Tribhuvan University lecturer sexually harassed female students for years

  • Former students advised by Krishna Bahadur Bhattachan say he touched them inappropriately and regularly made lewd remarks; Bhattachan denies wrongdoing, says he is ‘so surprised’
- Bhrikuti Rai, Kathmandu

Jan 24, 2019-

Nearly three years ago, when Pooja was desperately trying to finish her thesis for her Master’s degree before the deadline, Krishna Bahadur Bhattachan, a lecturer at Tribhuvan University offered to advise her on Saturdays—the only day she could get off her full-time work at an NGO—at his home in Dhobighat.

Pooja was elated at first, but that's when Bhattachan started touching her, grazing his fingers along her back and pressing against her thighs while seated on the sofa in his living room, she recalled in an interview.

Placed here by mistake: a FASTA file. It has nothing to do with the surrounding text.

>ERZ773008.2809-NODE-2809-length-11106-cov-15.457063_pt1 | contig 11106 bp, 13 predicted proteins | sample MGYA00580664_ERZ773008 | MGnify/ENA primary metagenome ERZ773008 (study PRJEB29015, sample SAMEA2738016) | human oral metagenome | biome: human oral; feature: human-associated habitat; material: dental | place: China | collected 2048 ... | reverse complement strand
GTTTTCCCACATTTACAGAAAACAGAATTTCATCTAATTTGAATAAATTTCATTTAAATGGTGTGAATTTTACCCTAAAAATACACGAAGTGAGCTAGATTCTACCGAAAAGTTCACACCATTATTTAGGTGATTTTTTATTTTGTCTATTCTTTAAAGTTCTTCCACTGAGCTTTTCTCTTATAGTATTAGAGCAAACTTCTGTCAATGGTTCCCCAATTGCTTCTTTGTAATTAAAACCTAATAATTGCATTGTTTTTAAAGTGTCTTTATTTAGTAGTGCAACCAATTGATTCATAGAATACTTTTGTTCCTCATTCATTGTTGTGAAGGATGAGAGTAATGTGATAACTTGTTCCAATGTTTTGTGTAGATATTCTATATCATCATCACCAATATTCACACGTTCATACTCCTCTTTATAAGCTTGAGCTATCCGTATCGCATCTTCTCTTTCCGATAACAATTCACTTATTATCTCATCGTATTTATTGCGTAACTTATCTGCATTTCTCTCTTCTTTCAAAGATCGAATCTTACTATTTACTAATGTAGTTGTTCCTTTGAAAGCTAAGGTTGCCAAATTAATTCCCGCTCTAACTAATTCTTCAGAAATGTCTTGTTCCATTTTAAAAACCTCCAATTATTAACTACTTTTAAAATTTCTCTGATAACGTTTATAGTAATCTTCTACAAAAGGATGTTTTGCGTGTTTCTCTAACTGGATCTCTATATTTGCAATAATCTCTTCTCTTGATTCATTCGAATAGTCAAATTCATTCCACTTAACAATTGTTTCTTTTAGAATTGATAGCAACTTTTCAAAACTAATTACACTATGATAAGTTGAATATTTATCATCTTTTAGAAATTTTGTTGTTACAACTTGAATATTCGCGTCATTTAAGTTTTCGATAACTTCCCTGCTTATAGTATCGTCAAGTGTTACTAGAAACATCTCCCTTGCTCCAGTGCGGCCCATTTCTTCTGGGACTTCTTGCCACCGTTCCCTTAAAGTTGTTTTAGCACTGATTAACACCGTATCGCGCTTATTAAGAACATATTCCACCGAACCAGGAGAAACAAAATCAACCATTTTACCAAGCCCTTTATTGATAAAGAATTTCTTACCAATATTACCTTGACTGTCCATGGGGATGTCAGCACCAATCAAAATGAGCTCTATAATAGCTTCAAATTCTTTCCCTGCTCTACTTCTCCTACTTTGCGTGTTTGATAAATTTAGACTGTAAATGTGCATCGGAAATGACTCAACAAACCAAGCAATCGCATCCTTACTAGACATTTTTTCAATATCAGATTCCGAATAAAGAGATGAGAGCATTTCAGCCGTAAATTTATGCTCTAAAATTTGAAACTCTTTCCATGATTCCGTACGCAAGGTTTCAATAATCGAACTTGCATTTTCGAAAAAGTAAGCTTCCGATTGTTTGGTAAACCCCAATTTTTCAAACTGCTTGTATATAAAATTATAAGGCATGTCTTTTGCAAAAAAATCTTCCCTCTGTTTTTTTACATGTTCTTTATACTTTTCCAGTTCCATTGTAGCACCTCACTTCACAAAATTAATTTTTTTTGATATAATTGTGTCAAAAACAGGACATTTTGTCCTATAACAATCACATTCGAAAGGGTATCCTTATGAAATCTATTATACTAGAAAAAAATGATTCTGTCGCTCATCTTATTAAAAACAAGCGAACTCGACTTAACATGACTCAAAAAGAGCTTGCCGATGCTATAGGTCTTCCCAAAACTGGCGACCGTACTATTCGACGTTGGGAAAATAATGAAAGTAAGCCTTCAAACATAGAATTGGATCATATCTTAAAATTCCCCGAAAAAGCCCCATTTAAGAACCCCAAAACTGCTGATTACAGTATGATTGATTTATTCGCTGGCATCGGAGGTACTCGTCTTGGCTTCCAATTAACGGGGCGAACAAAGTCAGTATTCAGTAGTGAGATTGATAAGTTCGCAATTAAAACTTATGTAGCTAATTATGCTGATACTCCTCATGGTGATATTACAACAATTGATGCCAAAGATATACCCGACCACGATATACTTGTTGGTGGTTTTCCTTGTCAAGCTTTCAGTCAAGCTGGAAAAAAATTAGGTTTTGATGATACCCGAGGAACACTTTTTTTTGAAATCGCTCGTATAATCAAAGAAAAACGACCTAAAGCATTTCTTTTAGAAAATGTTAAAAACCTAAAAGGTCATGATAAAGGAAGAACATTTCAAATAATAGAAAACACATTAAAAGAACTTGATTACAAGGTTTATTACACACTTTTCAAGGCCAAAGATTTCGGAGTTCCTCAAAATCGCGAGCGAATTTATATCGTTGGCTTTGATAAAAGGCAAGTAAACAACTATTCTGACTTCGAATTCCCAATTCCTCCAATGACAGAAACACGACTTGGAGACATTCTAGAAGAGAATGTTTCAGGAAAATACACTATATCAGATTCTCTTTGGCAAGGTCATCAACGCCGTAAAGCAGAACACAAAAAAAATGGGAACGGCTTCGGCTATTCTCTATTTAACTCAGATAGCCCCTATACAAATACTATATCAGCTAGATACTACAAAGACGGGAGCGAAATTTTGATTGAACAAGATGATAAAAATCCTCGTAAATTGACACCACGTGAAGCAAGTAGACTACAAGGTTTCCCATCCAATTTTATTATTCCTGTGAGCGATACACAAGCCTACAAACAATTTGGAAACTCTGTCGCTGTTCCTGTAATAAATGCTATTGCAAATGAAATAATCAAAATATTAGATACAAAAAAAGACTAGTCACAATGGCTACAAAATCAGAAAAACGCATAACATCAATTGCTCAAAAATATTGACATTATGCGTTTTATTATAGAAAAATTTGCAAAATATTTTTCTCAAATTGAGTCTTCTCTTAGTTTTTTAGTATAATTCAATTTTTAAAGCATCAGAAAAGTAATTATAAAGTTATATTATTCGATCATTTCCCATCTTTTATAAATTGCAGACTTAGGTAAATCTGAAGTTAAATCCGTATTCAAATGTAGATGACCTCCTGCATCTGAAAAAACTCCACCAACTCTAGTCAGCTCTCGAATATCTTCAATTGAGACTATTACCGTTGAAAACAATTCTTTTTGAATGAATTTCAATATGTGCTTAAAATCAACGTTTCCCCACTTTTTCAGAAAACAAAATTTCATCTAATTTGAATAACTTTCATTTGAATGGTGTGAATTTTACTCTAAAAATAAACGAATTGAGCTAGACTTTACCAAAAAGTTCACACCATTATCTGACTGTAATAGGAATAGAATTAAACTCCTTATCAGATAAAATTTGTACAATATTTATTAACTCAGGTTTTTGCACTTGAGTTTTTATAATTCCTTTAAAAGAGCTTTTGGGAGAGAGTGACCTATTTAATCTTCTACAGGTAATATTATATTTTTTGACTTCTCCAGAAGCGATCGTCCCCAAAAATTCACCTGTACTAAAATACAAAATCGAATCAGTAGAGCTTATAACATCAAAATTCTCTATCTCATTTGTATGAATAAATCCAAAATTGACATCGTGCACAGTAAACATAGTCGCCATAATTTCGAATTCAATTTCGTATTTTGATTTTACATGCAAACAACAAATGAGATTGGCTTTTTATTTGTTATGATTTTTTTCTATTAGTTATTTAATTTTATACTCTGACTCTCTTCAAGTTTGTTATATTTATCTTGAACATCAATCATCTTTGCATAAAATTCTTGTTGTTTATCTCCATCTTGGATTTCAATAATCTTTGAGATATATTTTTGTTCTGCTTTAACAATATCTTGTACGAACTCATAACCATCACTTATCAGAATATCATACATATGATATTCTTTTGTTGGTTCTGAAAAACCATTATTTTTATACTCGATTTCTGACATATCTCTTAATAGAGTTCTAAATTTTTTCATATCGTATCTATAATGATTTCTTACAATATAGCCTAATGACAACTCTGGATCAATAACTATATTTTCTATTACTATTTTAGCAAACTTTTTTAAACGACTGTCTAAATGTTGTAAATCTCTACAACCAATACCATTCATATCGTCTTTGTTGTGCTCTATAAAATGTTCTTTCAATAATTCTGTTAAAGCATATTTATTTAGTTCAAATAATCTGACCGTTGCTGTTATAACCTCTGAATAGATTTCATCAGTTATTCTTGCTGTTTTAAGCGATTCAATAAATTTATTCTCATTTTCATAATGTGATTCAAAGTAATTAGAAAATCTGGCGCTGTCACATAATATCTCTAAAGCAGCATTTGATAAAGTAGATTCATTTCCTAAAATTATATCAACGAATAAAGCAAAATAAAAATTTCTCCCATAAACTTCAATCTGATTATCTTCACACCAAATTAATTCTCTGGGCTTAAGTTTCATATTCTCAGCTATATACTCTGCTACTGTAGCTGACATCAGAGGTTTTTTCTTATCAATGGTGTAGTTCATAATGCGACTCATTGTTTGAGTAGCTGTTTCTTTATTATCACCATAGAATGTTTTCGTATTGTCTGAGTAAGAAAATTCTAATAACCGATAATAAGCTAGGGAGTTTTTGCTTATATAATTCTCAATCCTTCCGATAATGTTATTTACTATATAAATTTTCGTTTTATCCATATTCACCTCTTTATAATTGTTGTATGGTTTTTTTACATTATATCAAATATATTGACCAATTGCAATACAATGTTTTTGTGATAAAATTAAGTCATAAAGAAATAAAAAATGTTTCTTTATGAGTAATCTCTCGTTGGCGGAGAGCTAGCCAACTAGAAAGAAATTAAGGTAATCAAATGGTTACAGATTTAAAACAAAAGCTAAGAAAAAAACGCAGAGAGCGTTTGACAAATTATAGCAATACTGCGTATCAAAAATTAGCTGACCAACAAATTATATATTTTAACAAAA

“I looked up to him like my guardian, so I initially ignored it when he sat too close to me or hugged me,” the 27-year-old student from Kirtipur said. After the first few weeks of Bhattachan’s unwanted sexual advances, she confronted him directly. “You are making me uncomfortable, can we concentrate on my thesis?” she recalled telling Bhattachan.

Read: Why #MeToo never really took off in Nepal

In 2015, Kripa was just as delighted when Bhattachan agreed to supervise her thesis. Like most students, she also went to his home to discuss her work, and it was during these meetings that Bhattachan started touching her. She recalls feeling so helpless that she started taking her boyfriend along after a few weeks.

Three years after graduating, Smriti, a 28-year-old student from Mahalaxmi, discovered that Bhattachan, on the pretext of giving reading materials about Nepali women to one of his students, had slipped in electronic copies of the books “The Best Oral Sex Ever—Her Guide to Going Down” and “She Comes First: The Thinking Man’s Guide to Pleasuring a Woman” inside a folder named “Special Reference” in a thumb drive.

“We were all worried about getting done with our university work and could not afford to jeopardise our relationship with such a powerful man,” Pooja said in an interview.